“It’s not easy moving,” McLeod said. “I absolutely love it — except in disaster.”
Santa Barbara County Sheriff Bill Brown said the decision to evacuate nearly 10,000 people was “based on the persistently high rate of precipitation, with no sign of that changing before nightfall.” Streams overflowed and many streets were flooded.
Lanes of northbound US 101, a major coastal highway, were expected to close by Tuesday. Many other freeways and local roads were closed due to rock falls and flooding.
Evacuation orders have been issued for about 32,000 residents living near rain-swollen rivers and streams along the coast in Santa Cruz County. The San Lorenzo River was declared in flood and drone footage showed numerous homes sitting in muddy brown water with the top halves of cars peeking out.
Maria Cucchiara, who lives in tiny, flooded Felton, went for a walk to count her blessings after “a giant branch harpooned the roof of her little studio,” she said.
“I have two kittens and we could have been killed. It was over a ton,” she said. “Needless to say, it was very unsettling.”
Nicole Martin, owner of Fern River Resort in Felton, described a more relaxed scene on Monday. Her customers sipped coffee amidst towering redwood trees and “enjoyed the show,” she said, as picnic tables and other debris floated down the swollen San Lorenzo.
The river is usually about 18 meters below the huts, Martin said, but it crept up to 12 feet (4 meters) from the huts.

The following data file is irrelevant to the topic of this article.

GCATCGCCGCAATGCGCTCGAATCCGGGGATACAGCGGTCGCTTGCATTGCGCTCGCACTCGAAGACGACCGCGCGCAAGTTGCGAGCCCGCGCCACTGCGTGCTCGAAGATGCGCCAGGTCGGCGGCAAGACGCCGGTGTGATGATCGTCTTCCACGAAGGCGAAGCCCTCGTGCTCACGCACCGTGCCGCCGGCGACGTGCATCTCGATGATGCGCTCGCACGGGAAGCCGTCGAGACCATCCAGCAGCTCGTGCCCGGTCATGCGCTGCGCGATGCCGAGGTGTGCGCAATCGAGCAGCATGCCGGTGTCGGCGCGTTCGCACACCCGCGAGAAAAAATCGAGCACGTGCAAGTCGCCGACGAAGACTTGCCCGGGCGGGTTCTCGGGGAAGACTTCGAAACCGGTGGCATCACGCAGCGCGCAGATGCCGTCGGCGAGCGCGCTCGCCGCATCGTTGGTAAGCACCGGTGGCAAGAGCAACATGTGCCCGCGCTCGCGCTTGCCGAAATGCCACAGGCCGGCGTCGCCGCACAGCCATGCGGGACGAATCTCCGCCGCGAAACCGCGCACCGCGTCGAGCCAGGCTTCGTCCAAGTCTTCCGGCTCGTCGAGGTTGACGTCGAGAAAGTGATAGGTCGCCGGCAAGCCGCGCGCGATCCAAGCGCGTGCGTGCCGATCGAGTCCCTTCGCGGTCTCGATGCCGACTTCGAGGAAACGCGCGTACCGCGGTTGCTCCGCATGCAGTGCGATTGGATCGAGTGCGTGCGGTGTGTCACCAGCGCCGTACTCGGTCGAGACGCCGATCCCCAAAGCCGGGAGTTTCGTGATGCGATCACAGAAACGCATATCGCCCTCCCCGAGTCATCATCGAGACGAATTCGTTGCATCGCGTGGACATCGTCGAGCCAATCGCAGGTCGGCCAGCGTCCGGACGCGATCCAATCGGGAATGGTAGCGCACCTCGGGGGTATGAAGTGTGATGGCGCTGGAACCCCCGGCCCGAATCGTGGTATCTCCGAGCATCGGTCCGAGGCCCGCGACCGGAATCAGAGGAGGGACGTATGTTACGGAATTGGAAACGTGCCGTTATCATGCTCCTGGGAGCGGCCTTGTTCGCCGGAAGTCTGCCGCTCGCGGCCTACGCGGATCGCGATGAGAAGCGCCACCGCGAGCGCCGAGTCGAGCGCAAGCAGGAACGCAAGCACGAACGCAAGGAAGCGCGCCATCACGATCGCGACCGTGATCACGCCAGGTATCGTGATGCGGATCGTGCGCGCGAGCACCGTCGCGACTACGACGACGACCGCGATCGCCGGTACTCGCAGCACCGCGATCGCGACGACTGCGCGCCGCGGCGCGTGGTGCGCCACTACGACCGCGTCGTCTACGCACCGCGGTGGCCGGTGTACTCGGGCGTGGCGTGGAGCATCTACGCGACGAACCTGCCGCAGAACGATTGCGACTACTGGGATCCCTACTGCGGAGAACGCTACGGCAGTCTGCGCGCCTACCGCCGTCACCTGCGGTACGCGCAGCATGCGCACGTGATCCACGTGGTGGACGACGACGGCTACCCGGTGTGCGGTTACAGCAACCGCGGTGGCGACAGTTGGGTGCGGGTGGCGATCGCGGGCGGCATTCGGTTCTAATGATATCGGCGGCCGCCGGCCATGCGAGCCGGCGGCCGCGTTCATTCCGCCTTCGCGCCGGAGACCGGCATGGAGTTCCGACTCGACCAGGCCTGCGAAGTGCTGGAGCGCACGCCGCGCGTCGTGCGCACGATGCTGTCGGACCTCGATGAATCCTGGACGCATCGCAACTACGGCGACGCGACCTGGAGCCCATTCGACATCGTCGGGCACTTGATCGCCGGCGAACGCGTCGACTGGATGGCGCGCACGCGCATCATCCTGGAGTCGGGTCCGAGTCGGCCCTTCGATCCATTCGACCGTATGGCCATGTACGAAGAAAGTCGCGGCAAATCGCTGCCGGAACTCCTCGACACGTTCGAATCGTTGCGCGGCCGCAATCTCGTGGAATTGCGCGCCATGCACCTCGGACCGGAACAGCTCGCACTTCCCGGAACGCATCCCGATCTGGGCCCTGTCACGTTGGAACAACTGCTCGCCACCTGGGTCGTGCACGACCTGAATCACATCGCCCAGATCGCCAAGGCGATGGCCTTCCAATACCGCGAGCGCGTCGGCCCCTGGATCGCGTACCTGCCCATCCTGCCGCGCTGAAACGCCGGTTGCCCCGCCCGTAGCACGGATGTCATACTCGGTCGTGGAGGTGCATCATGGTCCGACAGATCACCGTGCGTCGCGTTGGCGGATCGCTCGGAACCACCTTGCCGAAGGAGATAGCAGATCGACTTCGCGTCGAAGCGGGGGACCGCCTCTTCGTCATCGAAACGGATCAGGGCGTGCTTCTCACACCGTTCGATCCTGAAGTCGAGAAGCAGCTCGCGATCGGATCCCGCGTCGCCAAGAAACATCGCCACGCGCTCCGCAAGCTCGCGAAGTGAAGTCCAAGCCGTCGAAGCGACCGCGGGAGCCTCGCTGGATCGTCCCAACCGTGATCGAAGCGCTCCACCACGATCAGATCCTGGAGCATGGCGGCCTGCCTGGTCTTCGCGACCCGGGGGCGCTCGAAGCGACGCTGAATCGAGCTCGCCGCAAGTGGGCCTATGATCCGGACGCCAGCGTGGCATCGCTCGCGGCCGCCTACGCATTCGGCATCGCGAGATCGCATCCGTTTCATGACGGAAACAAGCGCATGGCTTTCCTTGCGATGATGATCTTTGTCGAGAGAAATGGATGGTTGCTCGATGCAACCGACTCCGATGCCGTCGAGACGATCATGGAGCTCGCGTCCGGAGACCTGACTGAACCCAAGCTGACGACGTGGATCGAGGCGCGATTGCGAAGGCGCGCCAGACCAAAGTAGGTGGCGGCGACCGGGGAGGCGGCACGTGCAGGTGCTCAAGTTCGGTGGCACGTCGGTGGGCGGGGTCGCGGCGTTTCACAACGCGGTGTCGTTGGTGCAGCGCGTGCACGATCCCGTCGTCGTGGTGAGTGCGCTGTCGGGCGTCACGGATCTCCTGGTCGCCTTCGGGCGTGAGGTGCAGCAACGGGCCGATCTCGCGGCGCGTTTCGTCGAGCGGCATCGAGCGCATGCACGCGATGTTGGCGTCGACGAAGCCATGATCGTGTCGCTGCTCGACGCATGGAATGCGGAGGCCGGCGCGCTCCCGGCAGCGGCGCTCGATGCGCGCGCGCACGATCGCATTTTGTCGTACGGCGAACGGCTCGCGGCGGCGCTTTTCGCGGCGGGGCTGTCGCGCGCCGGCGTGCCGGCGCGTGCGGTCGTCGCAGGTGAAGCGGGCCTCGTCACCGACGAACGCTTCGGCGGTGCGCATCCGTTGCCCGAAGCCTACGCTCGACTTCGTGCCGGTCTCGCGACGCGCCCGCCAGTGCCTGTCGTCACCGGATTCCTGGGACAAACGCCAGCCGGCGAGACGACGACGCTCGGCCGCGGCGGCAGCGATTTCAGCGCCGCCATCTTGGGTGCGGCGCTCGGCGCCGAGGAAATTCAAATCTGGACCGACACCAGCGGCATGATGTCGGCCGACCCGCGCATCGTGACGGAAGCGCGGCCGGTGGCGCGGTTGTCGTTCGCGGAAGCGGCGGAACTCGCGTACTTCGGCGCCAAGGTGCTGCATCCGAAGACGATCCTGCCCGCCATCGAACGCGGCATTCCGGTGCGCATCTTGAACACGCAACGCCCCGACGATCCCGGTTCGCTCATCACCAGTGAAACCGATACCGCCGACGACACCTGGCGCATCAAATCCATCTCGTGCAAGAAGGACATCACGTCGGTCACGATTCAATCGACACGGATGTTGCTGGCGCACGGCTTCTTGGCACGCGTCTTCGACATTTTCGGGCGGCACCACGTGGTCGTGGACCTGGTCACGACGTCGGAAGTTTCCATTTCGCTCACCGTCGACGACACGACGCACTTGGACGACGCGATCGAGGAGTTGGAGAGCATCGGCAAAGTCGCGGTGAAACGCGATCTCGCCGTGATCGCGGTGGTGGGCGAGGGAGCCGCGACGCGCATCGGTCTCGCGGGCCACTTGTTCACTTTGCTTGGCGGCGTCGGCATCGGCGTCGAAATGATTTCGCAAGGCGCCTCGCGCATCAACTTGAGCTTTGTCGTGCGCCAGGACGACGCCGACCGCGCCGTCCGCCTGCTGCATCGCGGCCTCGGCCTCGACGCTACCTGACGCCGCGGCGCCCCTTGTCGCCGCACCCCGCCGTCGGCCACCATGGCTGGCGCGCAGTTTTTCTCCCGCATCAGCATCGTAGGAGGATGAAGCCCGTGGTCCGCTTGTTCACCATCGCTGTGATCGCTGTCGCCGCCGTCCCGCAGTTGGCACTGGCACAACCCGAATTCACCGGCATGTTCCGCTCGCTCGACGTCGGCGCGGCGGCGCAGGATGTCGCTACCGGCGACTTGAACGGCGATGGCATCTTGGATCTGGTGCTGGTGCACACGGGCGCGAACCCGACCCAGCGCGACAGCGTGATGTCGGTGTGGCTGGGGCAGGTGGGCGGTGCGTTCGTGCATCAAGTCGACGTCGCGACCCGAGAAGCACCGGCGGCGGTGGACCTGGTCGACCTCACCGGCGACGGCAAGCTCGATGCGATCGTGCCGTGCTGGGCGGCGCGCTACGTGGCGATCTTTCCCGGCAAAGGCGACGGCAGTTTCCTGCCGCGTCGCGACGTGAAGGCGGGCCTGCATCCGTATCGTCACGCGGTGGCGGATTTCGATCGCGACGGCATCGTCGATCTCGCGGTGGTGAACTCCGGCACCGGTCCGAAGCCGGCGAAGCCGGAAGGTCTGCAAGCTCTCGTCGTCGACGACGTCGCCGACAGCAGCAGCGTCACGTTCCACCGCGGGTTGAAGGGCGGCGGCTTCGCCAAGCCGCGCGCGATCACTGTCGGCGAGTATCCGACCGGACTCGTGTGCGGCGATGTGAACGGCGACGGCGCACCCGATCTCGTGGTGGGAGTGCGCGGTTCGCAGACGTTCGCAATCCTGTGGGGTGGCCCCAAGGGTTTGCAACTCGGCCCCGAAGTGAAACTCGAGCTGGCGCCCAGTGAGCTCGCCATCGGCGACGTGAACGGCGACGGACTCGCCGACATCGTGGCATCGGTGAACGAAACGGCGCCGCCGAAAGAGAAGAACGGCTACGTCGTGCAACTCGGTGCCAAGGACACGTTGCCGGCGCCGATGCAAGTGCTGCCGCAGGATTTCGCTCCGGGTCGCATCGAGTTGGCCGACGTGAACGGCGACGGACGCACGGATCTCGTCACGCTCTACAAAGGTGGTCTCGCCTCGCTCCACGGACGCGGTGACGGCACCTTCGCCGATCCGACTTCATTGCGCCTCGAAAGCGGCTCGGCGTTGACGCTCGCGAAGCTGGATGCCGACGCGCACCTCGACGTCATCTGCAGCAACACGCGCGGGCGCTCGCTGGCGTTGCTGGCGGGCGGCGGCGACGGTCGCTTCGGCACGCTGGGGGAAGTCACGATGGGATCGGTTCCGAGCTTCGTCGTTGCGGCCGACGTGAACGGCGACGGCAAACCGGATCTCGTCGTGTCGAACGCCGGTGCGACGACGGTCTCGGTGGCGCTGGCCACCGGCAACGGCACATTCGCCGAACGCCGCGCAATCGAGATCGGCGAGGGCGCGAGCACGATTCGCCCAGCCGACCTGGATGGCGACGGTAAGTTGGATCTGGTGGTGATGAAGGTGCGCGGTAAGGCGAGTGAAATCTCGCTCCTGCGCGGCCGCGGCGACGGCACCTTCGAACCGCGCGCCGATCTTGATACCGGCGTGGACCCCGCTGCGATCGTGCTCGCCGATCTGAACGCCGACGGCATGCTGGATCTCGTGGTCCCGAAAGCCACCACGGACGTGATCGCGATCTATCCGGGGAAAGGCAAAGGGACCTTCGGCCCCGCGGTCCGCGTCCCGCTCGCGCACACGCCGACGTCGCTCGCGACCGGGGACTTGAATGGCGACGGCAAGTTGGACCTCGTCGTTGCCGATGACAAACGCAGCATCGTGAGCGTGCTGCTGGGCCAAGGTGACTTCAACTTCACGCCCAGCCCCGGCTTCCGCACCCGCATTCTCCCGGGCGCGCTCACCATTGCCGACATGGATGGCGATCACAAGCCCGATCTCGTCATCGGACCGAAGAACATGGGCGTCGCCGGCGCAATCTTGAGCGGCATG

In Northern California, several counties closed schools and more than 35,000 customers were left without power in Sacramento — down from more than 350,000 the day before after 60-mph gusts threw majestic trees into power lines, according to the Sacramento Municipal Utility county . A homeless man killed by a falling tree in the area was among the new deaths announced Monday.
The National Weather Service warned of a “relentless parade of atmospheric fluxes” — long plumes of moisture that stretch into the Pacific and can drop prodigious amounts of rain and snow. Rainfall expected over the next few days comes after storms cut power, flooded roads and battered the coast last week.
President Joe Biden issued an emergency declaration Monday to support storm response and relief efforts in more than a dozen counties.
The Weather Service issued a flood warning for much of northern and central California, with 6 to 12 inches of rain expected through Wednesday in the already saturated Sacramento region foothills.
There was a potential for up to 20 inches of rain in the foothills in the Los Angeles area late Monday and Tuesday. High surf was also expected.
Much of California continues to suffer from severe to extreme drought, although the storms have helped fill in depleted reservoirs.
– Associated Press journalists Janie Har and Olga R. Rodriguez of San Francisco, Amy Taxin of Orange County, Nic Coury of Aptos, Martha Mendoza of Santa Cruz, and Haven Daley of Felton contributed to this report.